Invoice fraud is a type of fraud in which malicious actors send fake invoices to a business. Fraudsters sometimes also notify the business that a vendor’s details have changed, and provide wrong information to defraud the company.
These invoices are generally disguised to look like an official invoice from one of the company’s vendors. In some cases, the fraudster might pose as an employee of the vendor’s organization to ask for recovering funds.
Often times, the fraudsters create circumstances to goad victims into transferring the funds quickly, so recourse if often difficult, and in most cases, not possible.
Most malicious actors who engage in invoice fraud generally have some knowledge of the relationship between vendors and organizations. They also know some important details, such as when a vendor sends an invoice, or when they’re usually paid.
This allows them to make the whole fraud more believable. In many cases, companies only discover that they’ve been defrauded when the actual vendor follows up due to non-payment of outstanding invoices.
The fraudulent letters or correspondence is usually written by experienced fraudsters, so it’s often difficult to identify instances of fraud. In companies where strict internal controls such as two or three-way matching are not in place, the risk of fraud is generally high.
Similarly, if there are no protocols or operating procedures in place for verifying vendor bank details or changing them, the company is likely to suffer from invoice fraud.
In many cases, invoice fraudsters keep the dollar amount low enough so that it doesn’t arouse suspicion amongst the AP department. Other types of invoice fraud include:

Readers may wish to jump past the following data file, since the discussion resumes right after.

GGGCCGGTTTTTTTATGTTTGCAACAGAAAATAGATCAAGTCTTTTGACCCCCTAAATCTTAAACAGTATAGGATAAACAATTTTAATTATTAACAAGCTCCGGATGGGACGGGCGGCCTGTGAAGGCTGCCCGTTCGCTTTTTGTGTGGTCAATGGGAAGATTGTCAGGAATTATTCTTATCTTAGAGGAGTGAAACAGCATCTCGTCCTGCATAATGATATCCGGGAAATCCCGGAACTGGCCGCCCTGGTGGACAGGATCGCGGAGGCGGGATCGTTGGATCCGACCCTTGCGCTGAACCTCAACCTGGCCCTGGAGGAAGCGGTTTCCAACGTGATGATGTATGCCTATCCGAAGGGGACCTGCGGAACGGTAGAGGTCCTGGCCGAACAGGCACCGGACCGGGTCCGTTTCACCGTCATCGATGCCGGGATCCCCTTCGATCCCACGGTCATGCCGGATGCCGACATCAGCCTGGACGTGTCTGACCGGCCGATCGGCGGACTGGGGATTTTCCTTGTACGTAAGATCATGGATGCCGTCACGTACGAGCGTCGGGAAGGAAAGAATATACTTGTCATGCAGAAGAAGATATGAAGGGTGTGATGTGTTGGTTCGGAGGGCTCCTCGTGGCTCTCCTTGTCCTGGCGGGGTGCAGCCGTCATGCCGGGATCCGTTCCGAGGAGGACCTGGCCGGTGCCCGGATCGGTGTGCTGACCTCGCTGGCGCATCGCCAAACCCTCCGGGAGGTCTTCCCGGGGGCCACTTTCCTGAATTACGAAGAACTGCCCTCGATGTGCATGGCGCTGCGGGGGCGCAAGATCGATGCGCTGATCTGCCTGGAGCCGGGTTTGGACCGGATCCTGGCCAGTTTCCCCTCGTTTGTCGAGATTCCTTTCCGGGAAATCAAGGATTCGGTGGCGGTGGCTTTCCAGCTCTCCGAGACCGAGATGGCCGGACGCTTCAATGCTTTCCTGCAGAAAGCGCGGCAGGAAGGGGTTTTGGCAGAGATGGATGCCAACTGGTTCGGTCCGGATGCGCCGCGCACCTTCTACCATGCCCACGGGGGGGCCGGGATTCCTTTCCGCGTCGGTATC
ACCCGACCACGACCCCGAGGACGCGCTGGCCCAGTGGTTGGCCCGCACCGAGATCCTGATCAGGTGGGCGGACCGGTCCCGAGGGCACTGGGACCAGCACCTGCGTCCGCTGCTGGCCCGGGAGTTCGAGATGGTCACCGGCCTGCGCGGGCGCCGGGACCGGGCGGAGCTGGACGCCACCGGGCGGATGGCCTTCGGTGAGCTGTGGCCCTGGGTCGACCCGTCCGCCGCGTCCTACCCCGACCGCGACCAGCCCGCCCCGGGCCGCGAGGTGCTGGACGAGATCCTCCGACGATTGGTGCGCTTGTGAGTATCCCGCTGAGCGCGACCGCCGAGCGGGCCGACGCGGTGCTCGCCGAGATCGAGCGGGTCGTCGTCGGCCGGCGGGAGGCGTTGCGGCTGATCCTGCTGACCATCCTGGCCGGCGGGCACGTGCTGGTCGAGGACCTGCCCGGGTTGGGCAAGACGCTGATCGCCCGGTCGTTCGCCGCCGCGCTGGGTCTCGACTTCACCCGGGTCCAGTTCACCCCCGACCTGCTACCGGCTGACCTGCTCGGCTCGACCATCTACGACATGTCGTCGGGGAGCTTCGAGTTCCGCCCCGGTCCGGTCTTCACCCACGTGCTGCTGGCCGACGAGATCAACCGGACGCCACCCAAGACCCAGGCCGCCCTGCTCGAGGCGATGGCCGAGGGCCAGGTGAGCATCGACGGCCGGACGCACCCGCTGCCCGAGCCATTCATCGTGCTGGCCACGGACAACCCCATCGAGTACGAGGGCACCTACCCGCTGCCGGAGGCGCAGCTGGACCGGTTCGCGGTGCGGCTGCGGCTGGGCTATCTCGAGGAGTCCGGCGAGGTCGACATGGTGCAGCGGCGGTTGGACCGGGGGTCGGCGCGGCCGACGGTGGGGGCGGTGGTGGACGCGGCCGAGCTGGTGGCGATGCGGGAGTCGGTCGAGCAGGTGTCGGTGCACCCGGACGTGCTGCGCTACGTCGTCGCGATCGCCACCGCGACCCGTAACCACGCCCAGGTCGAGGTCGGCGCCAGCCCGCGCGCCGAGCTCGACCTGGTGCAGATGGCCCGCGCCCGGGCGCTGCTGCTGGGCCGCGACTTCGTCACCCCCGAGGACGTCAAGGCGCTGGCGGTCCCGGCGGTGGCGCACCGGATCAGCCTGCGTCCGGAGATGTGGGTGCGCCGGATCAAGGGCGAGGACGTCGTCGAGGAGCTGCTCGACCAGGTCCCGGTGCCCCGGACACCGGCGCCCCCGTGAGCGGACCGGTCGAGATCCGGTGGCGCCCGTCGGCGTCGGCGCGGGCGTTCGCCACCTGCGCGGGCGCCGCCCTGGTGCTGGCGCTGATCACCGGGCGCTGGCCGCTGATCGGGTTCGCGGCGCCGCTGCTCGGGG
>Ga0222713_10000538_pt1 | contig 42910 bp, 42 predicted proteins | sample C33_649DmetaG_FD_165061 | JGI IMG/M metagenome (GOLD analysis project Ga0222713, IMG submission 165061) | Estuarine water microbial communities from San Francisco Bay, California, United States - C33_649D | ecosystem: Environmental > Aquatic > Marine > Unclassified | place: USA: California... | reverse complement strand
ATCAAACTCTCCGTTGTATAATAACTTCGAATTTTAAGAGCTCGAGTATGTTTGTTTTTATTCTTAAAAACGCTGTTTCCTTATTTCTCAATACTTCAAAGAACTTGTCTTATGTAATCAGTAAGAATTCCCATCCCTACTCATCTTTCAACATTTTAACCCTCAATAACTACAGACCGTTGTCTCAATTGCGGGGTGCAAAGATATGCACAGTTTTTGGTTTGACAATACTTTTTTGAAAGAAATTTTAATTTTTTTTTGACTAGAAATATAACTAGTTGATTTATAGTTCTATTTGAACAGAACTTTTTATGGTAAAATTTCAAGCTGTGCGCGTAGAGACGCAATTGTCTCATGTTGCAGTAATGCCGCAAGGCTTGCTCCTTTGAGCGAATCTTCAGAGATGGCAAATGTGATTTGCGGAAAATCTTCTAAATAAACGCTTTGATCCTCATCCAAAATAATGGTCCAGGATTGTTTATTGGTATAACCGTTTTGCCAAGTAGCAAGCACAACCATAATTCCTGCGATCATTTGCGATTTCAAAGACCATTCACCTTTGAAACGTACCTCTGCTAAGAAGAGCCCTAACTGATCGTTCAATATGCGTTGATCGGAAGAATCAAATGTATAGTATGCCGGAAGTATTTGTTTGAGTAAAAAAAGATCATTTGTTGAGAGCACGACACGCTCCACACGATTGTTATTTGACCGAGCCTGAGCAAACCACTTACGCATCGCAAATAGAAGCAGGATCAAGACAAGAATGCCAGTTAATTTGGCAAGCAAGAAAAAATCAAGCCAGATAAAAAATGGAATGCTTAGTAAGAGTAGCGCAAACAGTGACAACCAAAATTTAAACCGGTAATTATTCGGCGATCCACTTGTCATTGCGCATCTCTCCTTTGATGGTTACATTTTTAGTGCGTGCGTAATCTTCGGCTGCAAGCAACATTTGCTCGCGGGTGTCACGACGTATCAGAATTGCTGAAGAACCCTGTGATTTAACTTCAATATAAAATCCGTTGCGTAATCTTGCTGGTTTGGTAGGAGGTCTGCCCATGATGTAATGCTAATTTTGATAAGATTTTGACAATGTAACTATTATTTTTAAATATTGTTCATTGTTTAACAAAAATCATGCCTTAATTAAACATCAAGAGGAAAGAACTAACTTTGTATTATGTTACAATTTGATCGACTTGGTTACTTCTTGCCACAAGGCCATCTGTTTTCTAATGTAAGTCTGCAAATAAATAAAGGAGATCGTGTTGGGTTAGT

There are several ways to prevent invoice fraud and mitigate fraud risks in the AP department. Here are a few.
Three-way matching is the process by which invoices are compared and matched with purchase orders and goods received notes (GRNs). These are important as they allow AP departments to ensure that an order was actually placed by the company, and the goods were actually received in the warehouse before the invoice is cleared.
Using AP automation software is an excellent way to mitigate invoice fraud. When the AP process is automated, invoice details are automatically matched and recorded in the system. This greatly reduces the need for human input, which ultimately brings down margin for error and fraud.
When an employee has to independently match invoices, there’s always a risk of fraudulent invoices passing through and being approved. With AP automation software, they’re immediately flagged.
When a vendor changes their payment details, always follow through and confirm with them. It’s best to call or establish direct contact one way or another to independently verify payment details before releasing payments.
From time to time, you should review bank statements and report any suspicious debits quickly. This can help you identify issues in their early stages.
SoftCo Procure-to-Pay is a fantastic software solution that lets organizations automate their entire finance process, from procurement to invoice payouts. It’s a global solution that helps eliminate duplication or mismatched invoices.
The solution automates the process of invoice data capture, matching, and also the approval process, reducing fraud and delivering significant cost savings, rising up to 80%. This significantly helps companies reduce the potential for invoice fraud, and allows AP departments to focus on more important and high-value tasks instead of verifying invoices and capturing data to enter into the system.